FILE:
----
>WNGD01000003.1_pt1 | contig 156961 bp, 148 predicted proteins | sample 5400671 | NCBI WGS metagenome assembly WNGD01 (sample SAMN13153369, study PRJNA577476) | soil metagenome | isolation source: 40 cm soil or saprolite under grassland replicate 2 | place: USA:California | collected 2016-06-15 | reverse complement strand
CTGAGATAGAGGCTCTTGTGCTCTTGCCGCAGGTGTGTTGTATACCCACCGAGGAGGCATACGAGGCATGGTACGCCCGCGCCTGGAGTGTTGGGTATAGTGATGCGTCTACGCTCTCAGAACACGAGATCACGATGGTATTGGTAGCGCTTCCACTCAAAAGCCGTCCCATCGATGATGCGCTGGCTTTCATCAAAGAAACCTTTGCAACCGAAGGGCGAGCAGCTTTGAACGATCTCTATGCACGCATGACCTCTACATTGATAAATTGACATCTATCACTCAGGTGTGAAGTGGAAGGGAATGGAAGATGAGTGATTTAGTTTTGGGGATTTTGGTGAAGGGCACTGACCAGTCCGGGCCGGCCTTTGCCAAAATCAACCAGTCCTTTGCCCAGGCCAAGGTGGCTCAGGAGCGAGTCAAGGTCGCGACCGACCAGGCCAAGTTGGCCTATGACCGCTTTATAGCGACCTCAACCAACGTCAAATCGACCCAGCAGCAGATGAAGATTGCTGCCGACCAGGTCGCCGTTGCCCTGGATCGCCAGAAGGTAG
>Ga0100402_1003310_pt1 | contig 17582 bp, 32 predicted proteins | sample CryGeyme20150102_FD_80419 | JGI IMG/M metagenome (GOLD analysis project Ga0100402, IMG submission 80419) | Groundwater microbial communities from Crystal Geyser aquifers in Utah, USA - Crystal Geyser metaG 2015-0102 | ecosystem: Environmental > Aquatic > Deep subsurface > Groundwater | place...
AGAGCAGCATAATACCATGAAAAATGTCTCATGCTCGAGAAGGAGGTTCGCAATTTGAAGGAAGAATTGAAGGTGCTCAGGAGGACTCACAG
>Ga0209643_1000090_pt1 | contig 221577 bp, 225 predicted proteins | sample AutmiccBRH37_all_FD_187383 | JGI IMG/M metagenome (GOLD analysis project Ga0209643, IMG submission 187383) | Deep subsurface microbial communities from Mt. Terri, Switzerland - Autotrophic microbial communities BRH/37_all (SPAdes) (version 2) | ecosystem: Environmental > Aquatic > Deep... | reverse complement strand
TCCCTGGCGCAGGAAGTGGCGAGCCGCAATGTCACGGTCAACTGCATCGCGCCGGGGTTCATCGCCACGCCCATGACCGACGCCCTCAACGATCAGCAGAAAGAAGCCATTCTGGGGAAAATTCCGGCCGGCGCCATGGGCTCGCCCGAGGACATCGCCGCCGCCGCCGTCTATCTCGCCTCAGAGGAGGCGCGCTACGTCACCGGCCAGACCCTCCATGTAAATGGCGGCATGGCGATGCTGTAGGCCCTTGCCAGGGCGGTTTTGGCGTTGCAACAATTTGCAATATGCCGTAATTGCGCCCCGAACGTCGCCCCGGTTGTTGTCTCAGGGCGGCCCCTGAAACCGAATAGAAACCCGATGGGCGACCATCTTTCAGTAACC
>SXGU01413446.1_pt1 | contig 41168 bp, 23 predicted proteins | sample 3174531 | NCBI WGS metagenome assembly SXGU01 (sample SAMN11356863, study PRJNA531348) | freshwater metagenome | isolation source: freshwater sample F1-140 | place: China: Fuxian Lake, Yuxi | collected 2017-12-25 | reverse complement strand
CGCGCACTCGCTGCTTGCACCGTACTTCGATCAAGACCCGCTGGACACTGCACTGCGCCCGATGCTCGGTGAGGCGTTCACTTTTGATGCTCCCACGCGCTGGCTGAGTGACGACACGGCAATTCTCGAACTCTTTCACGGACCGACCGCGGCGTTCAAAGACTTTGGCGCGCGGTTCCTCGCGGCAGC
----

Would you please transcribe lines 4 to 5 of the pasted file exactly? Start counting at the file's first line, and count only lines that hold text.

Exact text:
AGAGCAGCATAATACCATGAAAAATGTCTCATGCTCGAGAAGGAGGTTCGCAATTTGAAGGAAGAATTGAAGGTGCTCAGGAGGACTCACAG
>Ga0209643_1000090_pt1 | contig 221577 bp, 225 predicted proteins | sample AutmiccBRH37_all_FD_187383 | JGI IMG/M metagenome (GOLD analysis project Ga0209643, IMG submission 187383) | Deep subsurface microbial communities from Mt. Terri, Switzerland - Autotrophic microbial communities BRH/37_all (SPAdes) (version 2) | ecosystem: Environmental > Aquatic > Deep... | reverse complement strand